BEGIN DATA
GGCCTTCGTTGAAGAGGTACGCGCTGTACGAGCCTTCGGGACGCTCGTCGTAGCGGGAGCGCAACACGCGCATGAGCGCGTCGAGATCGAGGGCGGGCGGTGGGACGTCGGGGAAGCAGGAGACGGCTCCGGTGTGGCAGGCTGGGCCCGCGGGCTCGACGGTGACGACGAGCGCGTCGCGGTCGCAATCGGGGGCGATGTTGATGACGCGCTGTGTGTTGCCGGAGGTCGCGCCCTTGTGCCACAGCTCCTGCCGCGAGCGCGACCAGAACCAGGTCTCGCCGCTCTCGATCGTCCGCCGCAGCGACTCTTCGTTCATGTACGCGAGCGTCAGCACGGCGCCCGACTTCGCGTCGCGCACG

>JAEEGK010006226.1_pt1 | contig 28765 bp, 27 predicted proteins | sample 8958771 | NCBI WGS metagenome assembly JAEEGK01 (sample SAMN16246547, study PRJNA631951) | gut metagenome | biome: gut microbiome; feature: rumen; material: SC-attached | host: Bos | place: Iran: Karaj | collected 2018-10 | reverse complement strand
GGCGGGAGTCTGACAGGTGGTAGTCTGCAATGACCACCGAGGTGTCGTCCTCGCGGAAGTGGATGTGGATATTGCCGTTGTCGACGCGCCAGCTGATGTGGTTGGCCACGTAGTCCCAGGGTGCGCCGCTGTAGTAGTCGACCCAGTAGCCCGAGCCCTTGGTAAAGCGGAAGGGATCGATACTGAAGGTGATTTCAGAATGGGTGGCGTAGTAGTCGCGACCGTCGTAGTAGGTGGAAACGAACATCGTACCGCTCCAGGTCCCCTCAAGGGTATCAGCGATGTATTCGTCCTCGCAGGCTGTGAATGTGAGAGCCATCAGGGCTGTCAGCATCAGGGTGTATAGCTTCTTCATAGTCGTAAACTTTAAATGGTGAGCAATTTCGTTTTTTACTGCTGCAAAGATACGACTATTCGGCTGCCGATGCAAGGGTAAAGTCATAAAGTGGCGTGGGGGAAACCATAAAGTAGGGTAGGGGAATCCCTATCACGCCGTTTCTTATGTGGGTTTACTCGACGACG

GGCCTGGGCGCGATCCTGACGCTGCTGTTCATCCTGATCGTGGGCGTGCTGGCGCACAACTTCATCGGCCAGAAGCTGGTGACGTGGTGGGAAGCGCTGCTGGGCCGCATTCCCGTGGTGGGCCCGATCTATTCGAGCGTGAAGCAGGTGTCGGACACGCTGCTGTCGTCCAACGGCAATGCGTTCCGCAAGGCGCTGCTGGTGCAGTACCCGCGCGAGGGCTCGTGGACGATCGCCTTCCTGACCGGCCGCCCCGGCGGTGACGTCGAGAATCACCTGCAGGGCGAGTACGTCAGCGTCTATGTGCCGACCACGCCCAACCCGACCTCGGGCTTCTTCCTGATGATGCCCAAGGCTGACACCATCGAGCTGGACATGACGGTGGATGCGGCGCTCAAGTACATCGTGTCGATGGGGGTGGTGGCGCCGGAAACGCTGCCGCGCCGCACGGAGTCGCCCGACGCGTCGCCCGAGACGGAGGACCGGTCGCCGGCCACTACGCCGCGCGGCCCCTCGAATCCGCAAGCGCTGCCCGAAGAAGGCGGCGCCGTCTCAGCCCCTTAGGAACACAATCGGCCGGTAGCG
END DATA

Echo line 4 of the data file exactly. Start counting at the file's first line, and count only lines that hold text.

GGCCTGGGCGCGATCCTGACGCTGCTGTTCATCCTGATCGTGGGCGTGCTGGCGCACAACTTCATCGGCCAGAAGCTGGTGACGTGGTGGGAAGCGCTGCTGGGCCGCATTCCCGTGGTGGGCCCGATCTATTCGAGCGTGAAGCAGGTGTCGGACACGCTGCTGTCGTCCAACGGCAATGCGTTCCGCAAGGCGCTGCTGGTGCAGTACCCGCGCGAGGGCTCGTGGACGATCGCCTTCCTGACCGGCCGCCCCGGCGGTGACGTCGAGAATCACCTGCAGGGCGAGTACGTCAGCGTCTATGTGCCGACCACGCCCAACCCGACCTCGGGCTTCTTCCTGATGATGCCCAAGGCTGACACCATCGAGCTGGACATGACGGTGGATGCGGCGCTCAAGTACATCGTGTCGATGGGGGTGGTGGCGCCGGAAACGCTGCCGCGCCGCACGGAGTCGCCCGACGCGTCGCCCGAGACGGAGGACCGGTCGCCGGCCACTACGCCGCGCGGCCCCTCGAATCCGCAAGCGCTGCCCGAAGAAGGCGGCGCCGTCTCAGCCCCTTAGGAACACAATCGGCCGGTAGCG